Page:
Barry Group Funding

Teaching

         Annual lecture delivery to year 3 Infection and Immunity course in the Bachelor of Science degree (Faculty of Science, School of Biological Sciences, Department of Molecular and Cellular Biology. This course is coordinated by Prof Shaun McColl, and is managed by Chris Wong and Jamie Botten. I have been delivering a research and training lecture to this course since 2006, and although I have not received SELT scores for my contribution to this, I have been invited to teach in this course for 8 years, and I have doubled the number of lectures I deliver since 2014.

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  • Current Higher Degree by Research Supervision (University of Adelaide)

    Date Role Research Topic Program Degree Type Student Load Student Name
    2019 Principal Supervisor Do non-coding RNAs shape immune cell function? Master of Philosophy Master Full Time Miss Holly Amber Withers
    2019 Principal Supervisor Does the SATBI superenhancer prevent autoimmunity in mice? Doctor of Philosophy Doctorate Full Time Miss Katherine Alexandra Brown
    2018 Co-Supervisor Three-Dimensional Printing of Regulatory T-Cells and Islets: A Novel Immunotherapy to Prevent Transplantation Rejection Doctor of Philosophy Doctorate Full Time Mr Juewan Kim
    2017 Principal Supervisor Defining the Targets of Anti Immune disease - Associated Variation in Human Regulatory T Cells Doctor of Philosophy Doctorate Full Time Ms Ying Ying Wong
    2017 Co-Supervisor Investigating Three Dimensional Chromosome Structure in Regulatory T Cells using High-Resolution Chromosome Conformation Capture Assays Doctor of Philosophy Doctorate Full Time Mr Ning Liu
    2016 Co-Supervisor Physiological Immunodeficiency of Immaturity of the Neonate- a Window of Opportunity for Attaining a Healthy Development Doctor of Philosophy Doctorate Full Time Mrs Khalida Perveen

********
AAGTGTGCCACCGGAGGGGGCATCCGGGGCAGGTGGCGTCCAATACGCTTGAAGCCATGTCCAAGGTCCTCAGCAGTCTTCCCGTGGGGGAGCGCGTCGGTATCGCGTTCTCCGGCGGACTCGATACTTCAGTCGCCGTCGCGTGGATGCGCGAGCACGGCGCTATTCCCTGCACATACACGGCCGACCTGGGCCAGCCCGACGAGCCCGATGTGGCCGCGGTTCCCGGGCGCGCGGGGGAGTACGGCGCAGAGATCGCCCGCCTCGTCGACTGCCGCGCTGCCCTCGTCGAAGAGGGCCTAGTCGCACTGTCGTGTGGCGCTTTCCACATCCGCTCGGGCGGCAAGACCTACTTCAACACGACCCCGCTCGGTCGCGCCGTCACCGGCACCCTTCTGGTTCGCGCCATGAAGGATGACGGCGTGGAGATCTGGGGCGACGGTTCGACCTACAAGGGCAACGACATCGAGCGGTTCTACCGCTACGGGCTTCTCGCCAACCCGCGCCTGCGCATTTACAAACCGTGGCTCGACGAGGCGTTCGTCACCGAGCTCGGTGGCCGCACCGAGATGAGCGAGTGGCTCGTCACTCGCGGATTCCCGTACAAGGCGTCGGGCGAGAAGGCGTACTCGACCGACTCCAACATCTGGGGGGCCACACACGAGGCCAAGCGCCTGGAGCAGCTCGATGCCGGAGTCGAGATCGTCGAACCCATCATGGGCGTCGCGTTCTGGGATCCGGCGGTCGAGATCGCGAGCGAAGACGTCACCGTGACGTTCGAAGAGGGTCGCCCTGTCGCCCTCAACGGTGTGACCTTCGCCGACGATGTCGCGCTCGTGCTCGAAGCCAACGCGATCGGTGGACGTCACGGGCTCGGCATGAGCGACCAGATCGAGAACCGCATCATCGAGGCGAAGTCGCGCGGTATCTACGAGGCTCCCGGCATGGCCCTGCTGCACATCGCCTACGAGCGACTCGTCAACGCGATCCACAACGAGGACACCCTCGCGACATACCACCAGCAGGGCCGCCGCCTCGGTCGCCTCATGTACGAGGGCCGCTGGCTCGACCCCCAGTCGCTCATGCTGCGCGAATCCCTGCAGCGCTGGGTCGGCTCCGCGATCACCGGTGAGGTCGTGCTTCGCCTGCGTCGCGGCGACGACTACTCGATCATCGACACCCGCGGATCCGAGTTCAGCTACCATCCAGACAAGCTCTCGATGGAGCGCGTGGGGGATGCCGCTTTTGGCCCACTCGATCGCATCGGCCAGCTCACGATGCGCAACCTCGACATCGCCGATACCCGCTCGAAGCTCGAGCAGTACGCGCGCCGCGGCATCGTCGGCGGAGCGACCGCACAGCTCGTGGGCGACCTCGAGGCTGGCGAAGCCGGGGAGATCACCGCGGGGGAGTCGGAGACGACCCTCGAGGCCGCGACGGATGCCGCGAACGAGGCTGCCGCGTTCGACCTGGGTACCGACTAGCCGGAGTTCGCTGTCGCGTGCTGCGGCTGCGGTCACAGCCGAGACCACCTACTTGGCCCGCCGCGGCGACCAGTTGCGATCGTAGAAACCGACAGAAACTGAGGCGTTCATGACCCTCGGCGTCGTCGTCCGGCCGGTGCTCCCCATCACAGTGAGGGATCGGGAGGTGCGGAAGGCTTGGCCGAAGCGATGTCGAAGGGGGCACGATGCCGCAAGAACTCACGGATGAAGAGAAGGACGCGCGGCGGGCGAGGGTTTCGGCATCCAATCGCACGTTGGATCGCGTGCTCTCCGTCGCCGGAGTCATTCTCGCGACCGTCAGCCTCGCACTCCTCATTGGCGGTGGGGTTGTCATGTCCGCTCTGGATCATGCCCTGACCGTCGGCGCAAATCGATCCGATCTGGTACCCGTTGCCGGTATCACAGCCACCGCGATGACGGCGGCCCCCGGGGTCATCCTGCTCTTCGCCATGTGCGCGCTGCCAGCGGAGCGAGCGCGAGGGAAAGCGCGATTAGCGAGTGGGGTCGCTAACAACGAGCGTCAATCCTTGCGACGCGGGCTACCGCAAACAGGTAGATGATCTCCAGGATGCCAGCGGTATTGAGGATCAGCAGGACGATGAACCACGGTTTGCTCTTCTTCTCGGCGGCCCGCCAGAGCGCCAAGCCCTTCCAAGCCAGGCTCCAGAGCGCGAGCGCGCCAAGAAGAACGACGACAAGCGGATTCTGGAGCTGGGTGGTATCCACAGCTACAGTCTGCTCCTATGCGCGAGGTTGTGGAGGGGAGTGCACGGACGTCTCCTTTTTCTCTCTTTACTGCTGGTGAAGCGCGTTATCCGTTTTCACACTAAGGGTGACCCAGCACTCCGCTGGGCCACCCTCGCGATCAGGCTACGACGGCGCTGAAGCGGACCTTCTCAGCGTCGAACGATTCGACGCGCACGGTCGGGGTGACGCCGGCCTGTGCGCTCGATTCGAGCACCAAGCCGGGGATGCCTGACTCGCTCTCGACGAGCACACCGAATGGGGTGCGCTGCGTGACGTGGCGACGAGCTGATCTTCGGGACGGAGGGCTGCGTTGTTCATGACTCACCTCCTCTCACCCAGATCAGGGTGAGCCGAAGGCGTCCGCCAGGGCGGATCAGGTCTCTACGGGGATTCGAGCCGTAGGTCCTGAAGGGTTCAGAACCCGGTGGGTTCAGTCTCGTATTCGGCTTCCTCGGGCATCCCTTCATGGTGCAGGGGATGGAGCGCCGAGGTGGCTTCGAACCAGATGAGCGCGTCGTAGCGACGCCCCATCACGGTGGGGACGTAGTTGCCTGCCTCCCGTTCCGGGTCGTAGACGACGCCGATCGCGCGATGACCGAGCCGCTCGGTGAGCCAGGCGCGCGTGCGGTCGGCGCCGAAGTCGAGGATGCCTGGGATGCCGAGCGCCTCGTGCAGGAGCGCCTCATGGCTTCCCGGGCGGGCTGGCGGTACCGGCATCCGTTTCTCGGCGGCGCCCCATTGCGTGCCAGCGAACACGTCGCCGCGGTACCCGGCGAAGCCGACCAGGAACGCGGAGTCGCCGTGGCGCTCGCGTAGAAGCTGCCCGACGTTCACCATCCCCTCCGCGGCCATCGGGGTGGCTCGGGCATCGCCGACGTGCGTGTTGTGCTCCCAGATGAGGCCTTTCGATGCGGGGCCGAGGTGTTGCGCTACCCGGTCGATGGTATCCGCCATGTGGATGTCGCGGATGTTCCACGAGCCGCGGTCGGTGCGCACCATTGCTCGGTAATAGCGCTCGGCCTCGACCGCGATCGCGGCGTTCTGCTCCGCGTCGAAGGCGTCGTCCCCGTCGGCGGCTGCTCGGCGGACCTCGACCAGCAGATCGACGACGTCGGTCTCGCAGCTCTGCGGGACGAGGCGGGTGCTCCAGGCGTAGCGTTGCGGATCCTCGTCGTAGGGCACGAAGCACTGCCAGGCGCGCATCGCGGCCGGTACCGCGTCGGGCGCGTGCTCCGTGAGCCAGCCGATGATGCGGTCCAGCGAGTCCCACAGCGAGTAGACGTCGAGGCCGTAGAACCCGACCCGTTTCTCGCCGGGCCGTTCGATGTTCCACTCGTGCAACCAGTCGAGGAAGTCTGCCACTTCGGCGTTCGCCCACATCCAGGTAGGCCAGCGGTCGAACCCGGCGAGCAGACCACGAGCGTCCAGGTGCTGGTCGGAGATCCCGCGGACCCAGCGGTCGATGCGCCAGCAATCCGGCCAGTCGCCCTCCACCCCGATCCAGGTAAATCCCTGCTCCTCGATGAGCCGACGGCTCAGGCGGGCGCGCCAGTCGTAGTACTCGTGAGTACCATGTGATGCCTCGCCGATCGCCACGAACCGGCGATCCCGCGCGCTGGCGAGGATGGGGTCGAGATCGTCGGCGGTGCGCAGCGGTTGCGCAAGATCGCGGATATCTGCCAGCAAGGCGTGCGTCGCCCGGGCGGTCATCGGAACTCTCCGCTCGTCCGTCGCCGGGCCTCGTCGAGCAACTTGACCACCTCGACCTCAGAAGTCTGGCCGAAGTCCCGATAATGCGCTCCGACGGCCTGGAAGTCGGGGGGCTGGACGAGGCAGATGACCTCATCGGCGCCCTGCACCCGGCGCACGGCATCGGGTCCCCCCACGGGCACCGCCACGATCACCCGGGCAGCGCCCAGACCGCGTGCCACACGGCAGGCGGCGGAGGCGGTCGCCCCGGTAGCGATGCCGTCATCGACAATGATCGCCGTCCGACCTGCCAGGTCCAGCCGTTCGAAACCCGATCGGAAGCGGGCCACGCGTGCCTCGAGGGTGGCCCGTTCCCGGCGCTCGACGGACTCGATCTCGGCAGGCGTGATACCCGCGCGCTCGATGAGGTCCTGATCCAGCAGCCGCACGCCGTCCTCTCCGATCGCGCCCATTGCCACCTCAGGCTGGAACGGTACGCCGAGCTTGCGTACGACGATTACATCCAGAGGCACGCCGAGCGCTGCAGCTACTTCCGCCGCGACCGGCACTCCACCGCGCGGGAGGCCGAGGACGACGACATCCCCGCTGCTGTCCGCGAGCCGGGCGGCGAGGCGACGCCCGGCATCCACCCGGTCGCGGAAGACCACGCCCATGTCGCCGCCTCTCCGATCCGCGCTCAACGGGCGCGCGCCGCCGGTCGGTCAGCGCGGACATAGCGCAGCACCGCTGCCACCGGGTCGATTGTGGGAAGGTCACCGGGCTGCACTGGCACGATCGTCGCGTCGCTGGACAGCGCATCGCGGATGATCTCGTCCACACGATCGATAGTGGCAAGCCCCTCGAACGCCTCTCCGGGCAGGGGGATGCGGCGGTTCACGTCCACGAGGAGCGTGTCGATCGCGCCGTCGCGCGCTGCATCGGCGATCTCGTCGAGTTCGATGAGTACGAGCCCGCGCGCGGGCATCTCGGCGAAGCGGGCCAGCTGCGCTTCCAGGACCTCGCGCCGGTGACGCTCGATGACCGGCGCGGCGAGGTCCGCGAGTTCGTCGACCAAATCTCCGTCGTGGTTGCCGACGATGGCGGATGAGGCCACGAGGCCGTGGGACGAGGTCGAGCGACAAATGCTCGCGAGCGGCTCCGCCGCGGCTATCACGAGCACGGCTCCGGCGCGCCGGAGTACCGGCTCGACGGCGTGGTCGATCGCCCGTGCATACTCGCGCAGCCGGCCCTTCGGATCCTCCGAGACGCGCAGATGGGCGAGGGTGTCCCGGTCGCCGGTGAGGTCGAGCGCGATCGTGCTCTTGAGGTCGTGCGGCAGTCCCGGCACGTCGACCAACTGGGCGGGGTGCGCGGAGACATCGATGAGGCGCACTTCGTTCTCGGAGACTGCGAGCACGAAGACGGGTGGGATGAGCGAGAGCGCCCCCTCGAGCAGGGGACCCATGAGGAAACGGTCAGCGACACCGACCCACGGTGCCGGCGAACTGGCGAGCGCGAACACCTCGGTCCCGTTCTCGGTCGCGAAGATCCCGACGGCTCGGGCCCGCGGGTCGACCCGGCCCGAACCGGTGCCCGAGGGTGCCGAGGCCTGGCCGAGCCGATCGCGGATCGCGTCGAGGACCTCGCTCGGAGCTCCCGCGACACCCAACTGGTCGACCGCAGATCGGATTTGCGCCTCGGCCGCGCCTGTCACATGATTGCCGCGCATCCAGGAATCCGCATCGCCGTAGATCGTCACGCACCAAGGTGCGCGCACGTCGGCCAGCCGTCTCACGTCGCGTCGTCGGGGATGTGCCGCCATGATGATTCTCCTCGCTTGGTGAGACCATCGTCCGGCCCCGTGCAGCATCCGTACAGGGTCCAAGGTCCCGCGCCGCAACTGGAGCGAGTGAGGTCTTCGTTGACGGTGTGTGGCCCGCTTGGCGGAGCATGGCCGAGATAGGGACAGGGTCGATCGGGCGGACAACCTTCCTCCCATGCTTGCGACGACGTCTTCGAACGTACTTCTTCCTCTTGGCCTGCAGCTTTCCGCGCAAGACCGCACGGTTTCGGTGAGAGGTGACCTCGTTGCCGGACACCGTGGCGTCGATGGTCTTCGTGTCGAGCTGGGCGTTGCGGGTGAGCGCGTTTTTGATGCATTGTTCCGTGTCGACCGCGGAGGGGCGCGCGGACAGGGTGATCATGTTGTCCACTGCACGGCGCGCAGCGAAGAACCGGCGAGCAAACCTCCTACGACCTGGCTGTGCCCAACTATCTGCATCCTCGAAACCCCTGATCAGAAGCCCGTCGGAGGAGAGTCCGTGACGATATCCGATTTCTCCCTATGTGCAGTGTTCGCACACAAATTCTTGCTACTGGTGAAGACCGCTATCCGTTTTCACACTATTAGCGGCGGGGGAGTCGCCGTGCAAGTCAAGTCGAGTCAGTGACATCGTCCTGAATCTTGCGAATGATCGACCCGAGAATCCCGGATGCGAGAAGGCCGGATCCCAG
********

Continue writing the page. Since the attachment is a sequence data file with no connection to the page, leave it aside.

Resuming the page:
2016 Principal Supervisor Molecular Mechanism of Chromatin Organization and Gene Regulation Doctor of Philosophy under a Jointly-awarded Degree Agreement with Doctorate Full Time Mr Soon Wei Wong
    2013 Co-Supervisor Intestinal Permeability, Mucosal Immunity and the Gut Microbiome in Type 1 Diabetes Doctor of Philosophy Doctorate Part Time Dr Jessica Emily Harbison
  • Past Higher Degree by Research Supervision (University of Adelaide)

    Date Role Research Topic Program Degree Type Student Load Student Name
    2015 - 2018 Co-Supervisor Hormone and transcription factor regulation of cytokines in the mammary gland Doctor of Philosophy Doctorate Full Time Mr Vahid Atashgaran
    2013 - 2018 Co-Supervisor T Regulatory Cells in Early Pregnancy in Mice Doctor of Philosophy Doctorate Full Time Miss Bihong Zhang
    2011 - 2013 Co-Supervisor Longevity of Airway Gene Therapy for Cystic Fibrosis: Single and Repeat Lentiviral Dosing Doctor of Philosophy Doctorate Part Time Ms Patricia Lucia Cmielewski
    2011 - 2015 Co-Supervisor Characterisation of PI16+ T helper cells Doctor of Philosophy Doctorate Full Time Mr Arunesh Pullaniparambil Mohandas
    2011 - 2015 Co-Supervisor Cystic Fibrosis: The role of airway stem cells in sustained gene expression by lentiviral directed gene therapy Doctor of Philosophy Doctorate Full Time Mr Nigel Farrow
    2009 - 2013 Principal Supervisor A Tumour Suppressor Role for FOXP3 and FOXP3-regulated MicroRNAs in Breast Cancer Cells Doctor of Philosophy Doctorate Full Time Miss Natasha McInnes
    2008 - 2018 Principal Supervisor BMEA: Bayesian Modelling for Exon Array Data Doctor of Philosophy Doctorate Part Time Mr Stephen Martin Pederson
    2006 - 2009 Co-Supervisor Regulatory T Cells, Th17 Effector Cells and Cytokine Microenvironment in Inflammatory Bowel Disease and Coeliac Disease Doctor of Philosophy Doctorate Part Time Ms Nicola Eastaff-Leung
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  • Board Memberships

    Date Role Board name Institution name Country
    2015 - ongoing Board Member Cell bank Australia children's medical research institute Australia
  • Committee Memberships

    Date Role Committee Institution Country
    2014 - ongoing Member RRI Executive Robinson Research Institute Australia
    2009 - ongoing Vice-Chair WCHN IBC WCHN Australia
  • Memberships

    Date Role Membership Country
    2014 - ongoing Member ISCT Australia
    2004 - ongoing Member ASI Australia
  • Editorial Boards

    Date Role Editorial Board Name Institution Country
    2016 - ongoing Associate Editor Frontiers in Immunology Robinson Research Insitute Australia
  • Industry Partnerships

    Date Engagement Type Partner Name
    2011 - ongoing Consultant BeckTon Dickenson
  • Position: Senior Research Fellow - PG Coordinator
  • Phone: 81616562
  • Email: simon.barry@adelaide.edu.au
  • Fax: 8161 7031
  • Campus: Womens & Childrens Hospital
  • Building: WCH - Clarence Rieger Building, floor 2
  • Org Unit: Paediatrics and Reproductive Health